Deadlines/Brief

Music videos are so 80s/90s, right? They belong with the era when MTV screened wall-to-wall vids instead of 'reality' TV? Try telling that to the millions who bought Gangnam Style; were they really simply loving the music? 1.6bn (and still climbing) have viewed the video on YT, not to mention the many re-makes (school eg, eg2), viral ads + celeb link-ups (even political protest in Seoul) - and it doesn't matter how legit it is, this nightmare for daydream Beliebers is making a lot of money, even from the parodies + dislikes. All this for a simple dance track that wouldn't have sounded out of place in 1990 ... but had a fun vid. This meme itself was soon displaced by the Harlem Shake. Music vids even cause diseases it seems!
This blog explores every aspect of this most postmodern of media formats, including other print-based promo tools used by the industry, its fast-changing nature, + how fans/audiences create/interact. Posts are primarily written with Media students/educators in mind. Please acknowledge the blog author if using any resources from this blog - Mr Dave Burrowes

Sunday, 13 March 2016

REPRESENTATION Are women still male gaze others?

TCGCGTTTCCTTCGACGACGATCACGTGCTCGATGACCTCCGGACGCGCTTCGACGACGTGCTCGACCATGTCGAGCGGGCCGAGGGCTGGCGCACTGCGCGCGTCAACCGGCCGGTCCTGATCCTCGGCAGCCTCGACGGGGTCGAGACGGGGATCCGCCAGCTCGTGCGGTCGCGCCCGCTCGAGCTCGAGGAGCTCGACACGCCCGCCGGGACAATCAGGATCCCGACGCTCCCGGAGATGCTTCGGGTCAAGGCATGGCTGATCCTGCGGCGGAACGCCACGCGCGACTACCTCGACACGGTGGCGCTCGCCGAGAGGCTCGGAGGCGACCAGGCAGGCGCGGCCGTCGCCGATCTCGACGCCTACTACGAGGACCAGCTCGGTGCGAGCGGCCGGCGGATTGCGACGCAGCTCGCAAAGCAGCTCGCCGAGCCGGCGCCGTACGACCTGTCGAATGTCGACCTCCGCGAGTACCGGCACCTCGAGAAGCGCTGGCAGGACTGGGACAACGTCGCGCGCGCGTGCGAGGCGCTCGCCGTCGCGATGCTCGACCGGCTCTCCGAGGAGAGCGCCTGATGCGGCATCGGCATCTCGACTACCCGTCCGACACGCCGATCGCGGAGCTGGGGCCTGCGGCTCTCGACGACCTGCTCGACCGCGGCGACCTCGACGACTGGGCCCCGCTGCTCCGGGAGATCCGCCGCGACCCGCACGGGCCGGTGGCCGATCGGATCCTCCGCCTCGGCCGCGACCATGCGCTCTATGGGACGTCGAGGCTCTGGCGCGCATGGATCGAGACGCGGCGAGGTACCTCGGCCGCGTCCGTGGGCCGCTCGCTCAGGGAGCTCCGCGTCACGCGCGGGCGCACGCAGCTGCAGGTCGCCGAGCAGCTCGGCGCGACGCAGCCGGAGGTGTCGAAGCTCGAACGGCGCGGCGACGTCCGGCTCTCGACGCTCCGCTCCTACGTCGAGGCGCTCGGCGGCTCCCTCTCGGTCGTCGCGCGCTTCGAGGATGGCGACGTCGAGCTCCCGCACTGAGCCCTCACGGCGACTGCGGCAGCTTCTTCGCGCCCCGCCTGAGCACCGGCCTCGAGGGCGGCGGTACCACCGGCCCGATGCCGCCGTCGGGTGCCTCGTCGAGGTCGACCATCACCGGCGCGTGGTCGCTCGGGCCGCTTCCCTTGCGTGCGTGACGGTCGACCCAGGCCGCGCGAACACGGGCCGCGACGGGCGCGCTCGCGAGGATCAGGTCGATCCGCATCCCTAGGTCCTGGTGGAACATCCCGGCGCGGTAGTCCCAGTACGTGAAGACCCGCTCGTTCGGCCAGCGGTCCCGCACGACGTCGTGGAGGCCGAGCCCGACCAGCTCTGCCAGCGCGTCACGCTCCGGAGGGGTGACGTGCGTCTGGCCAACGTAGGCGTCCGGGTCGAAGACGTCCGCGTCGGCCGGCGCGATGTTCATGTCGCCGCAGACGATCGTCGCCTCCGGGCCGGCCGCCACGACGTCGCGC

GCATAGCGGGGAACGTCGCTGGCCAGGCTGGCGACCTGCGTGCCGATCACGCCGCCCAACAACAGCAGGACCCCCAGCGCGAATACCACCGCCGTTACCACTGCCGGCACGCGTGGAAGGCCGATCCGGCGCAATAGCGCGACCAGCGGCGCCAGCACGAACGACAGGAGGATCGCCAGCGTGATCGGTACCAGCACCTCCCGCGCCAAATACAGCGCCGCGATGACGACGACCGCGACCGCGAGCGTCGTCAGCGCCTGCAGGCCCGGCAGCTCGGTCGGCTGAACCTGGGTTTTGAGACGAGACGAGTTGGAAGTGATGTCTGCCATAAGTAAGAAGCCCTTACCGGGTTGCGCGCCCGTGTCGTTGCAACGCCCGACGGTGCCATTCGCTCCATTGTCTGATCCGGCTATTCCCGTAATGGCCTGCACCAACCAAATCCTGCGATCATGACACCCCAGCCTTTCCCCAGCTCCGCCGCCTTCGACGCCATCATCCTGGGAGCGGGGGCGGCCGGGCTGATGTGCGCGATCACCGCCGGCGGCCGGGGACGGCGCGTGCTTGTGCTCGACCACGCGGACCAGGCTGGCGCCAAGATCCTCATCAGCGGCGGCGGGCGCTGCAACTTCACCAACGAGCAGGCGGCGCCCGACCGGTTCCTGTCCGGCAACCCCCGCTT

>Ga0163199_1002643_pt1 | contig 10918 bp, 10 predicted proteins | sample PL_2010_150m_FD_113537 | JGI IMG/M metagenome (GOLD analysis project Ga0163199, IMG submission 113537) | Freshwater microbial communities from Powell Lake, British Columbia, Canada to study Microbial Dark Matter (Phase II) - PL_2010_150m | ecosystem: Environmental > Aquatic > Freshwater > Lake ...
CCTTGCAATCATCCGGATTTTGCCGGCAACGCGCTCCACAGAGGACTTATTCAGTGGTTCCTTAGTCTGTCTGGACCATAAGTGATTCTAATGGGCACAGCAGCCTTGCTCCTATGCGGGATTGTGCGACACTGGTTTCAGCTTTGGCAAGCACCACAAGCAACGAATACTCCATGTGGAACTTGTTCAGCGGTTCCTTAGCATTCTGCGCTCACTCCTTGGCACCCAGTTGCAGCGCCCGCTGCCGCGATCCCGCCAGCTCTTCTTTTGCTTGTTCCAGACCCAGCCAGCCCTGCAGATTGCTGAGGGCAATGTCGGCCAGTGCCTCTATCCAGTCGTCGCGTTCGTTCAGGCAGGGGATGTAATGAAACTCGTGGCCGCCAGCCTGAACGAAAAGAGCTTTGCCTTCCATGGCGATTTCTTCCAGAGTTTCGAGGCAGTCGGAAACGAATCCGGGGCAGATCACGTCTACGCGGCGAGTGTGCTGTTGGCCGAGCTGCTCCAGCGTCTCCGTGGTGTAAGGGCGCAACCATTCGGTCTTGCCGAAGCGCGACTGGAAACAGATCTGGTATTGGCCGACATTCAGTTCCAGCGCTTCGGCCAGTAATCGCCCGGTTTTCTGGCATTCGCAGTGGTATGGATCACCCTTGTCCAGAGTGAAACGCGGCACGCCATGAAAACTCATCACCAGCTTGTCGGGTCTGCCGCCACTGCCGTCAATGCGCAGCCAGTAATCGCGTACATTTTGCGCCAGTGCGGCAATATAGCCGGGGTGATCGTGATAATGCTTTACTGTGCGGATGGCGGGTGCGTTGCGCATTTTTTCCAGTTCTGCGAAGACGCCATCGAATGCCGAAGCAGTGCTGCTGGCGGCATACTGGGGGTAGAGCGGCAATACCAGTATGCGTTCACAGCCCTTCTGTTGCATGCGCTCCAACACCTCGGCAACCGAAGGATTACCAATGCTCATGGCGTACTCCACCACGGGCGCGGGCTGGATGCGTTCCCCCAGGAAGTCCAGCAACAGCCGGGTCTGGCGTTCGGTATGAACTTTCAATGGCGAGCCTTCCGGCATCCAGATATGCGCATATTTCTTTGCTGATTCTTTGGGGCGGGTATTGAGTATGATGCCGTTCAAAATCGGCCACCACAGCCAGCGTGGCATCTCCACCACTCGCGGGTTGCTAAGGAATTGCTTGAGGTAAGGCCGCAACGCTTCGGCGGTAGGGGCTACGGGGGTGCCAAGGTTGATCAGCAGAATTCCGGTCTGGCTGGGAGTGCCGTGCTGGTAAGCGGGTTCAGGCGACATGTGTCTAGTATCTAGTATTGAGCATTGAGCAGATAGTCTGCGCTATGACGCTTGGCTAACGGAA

There has been a lot of discussion about the status of women in the music industry lately (echoed with a film industry debate too), with allegations swirling not just of secondary status but abuse too.


Although she was cruelly, publicly put down by Miley Cyrus (with cracks at the mental health of a woman who has suffered long term depression and a recent breakdown), Sinead O'Connor's plea for Cyrus to resist the sexploitation of male managers, executives and video directors still rings very true.

You can easily find lots of articles, recent and historic (look at Tina Turner or any number of 60s girl bands) to help add a deeper perspective to your own consideration of representations; how your media language choices signify and position various social groups.

Here's an excerpt from this pull no punches article:
It’s wearying if only because the stories – and the inevitable clamor that accompanies them – are generated at a constant churn, which makes them feel horrifyingly normal. Anyone who aspires to be a “woman in rock” (or pop) is only able to inhabit that scene as an “other”. They exist in a place where they’re only seen as women, as being to be looked at first, and as such can be relegated to subordinate status at any moment.

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